With so many underclassmen undoubtedly being added to the mix, it's difficult to forecast the strengths and weaknesses of a draft class this early. However, just taking the seniors into consideration, this year's group is in stark contrast from that of a year ago.
In 2004, quarterbacks and wide receivers were the dominant positions. While there are potentially still a few first round receiver prospects in this year's class, there are a lot more question marks because of top players such as Georgia's Fred Gibson and Florida State's Crophonso Thorpe, who will need strong senior seasons to solidify a top selection after struggling with durability problems and overall inconsistency.
As for the quarterbacks, the class could really benefit from the additions of underclassmen Matt Leinart (USC) and Aaron Rodgers (Cal), because there isn't a guaranteed first-round prospect in this class. Arizona State's Andrew Walter and Purdue's Kyle Orton show the potential but have been too erratic to be considered sure things.
With Cedric Benson (Texas) and Carnell Williams (Auburn) electing to return for their senior seasons, the power at the skill positions has clearly shifted to running back in 2005. With prospects such as Walter Reyes (Syracuse), Ronnie Brown (Auburn), Anthony Davis (Wisconsin), Darren Sproles (Kansas State) and even Maurice Clarett behind the "Cadillac" and Benson, the running back class is just as deep as it is strong at the top.
NFL teams in search of big guys to solidify their offensive fronts also should be smiling as they break down the upcoming draft class. OTs Alex Barron (FSU) and Jammal Brown (Oklahoma), OGs Elton Brown (Virginia), Adam Snyder (Oregon) and David Bass (Michigan), and OCs Ben Wilkerson (LSU) and Vince Carter (Oklahoma) are all fine looking NFL prospects worth first- and second-round consideration.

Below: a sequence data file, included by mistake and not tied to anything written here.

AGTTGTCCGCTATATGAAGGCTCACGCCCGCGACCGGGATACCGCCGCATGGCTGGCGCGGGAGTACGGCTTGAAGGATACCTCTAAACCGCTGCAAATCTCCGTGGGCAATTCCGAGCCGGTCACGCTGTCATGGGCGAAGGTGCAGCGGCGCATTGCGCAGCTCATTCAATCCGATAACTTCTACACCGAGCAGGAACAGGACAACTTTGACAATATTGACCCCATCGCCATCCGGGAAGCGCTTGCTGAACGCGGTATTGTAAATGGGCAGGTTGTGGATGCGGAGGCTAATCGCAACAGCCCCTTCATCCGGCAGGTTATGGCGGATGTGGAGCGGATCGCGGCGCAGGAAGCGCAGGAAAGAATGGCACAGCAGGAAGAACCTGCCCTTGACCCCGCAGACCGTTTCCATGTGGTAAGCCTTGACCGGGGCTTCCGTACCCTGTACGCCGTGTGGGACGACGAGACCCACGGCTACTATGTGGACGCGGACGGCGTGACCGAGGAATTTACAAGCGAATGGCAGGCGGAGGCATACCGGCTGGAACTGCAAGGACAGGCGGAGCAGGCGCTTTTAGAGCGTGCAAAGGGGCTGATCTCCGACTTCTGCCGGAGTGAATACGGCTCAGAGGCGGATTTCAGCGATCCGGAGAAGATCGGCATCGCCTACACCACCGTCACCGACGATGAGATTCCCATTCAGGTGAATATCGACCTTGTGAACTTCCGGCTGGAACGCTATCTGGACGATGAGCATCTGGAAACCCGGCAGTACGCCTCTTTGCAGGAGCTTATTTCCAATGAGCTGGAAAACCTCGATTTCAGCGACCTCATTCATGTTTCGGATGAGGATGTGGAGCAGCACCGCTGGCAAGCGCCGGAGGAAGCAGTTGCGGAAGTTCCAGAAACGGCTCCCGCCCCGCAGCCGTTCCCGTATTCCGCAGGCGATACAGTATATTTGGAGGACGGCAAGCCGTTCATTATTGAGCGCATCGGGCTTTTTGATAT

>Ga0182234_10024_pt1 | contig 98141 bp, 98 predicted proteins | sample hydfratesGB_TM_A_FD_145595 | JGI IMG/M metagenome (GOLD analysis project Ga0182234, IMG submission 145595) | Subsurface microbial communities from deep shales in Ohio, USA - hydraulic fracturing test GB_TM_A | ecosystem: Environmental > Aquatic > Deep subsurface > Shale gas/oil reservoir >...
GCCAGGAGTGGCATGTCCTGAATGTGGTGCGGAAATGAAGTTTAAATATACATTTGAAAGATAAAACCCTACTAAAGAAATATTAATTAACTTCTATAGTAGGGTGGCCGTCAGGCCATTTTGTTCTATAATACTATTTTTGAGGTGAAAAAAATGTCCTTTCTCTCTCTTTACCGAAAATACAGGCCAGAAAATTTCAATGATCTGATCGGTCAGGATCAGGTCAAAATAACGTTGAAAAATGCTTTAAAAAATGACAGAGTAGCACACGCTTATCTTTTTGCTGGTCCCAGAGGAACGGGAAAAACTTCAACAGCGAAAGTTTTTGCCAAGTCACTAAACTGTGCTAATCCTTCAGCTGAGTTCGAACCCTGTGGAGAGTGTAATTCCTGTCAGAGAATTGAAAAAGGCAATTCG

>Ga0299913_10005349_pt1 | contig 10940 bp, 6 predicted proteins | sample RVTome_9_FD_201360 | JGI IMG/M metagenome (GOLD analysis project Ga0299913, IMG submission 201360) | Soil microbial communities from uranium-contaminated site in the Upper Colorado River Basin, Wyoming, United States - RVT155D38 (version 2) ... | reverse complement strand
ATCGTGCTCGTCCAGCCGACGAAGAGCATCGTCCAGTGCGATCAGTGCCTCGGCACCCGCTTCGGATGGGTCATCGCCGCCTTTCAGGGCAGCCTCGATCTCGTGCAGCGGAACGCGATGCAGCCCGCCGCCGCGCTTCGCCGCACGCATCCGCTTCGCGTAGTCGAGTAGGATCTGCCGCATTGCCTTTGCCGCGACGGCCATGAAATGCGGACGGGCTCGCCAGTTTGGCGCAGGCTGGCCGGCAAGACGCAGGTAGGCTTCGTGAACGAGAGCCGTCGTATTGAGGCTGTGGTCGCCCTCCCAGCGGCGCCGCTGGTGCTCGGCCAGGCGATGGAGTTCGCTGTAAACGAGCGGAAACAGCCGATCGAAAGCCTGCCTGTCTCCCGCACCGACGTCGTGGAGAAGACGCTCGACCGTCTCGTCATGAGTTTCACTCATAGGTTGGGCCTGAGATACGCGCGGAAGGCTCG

Lastly, if you're looking for the next Tony Gonzalez, Todd Heap, Jeremy Shockey or Kellen Winslow, you won't find him in this class. There are some prospects with potential to blossom -- such as Miami's Kevin Everett -- but there isn't a sure-fire blue-chip tight end prospect in this class, at least as it stands right now.
Next week we will make available the top senior defensive draft prospects, followed by the top underclassmen at each position.
For now, check out our top prospects at each position, beginning with the quarterbacks:
Andrew Walter, Arizona State
Bottom line: Walter started two games as a freshman in 2001. He began the '02 season as a backup but quickly took over the starting job and exploded onto the national scene in Dirk Koetter's wide-open offense, putting up 3,877 passing yards and 28 touchdowns compared to 15 interceptions. However, while Walter didn't play terribly as a junior in '03, he did not make the progress that was expected. His supporting cast was not what it was in '02, when he had go-to WR Shaun McDonald, and he also suffered an ankle injury against UCLA that forced him to miss one game and hindered him for the final three. As a result, the pressure is on Walter as a senior in '04.
He reminds us a lot of a young Drew Bledsoe; a big pocket passer with great arm strength and a calm demeanor. While he isn't a good athlete, he is a little bit quicker than Bledsoe, and it seems he'll continue to grow into his body and become much less awkward. If Walter bounces back as a senior and is able to make strides in terms of his footwork and mobility, he could be the first senior quarterback selected in the '05 draft.
Kyle Orton, Purdue
Bottom line: Orton split time as a sophomore in 2002 before developing into a quality starter as a junior in '03. He has always had very good physical tools, but as a junior he finally seemed to grasp what it took in terms of preparation, leadership and intangibles to be a successful quarterback. He has as much upside as any quarterback in this class, but he needs to continue to get better as a senior and prove that his junior season was a building block, not a one-time deal. If he does, Orton could be drafted as high as the first round and could challenge to be the first quarterback taken.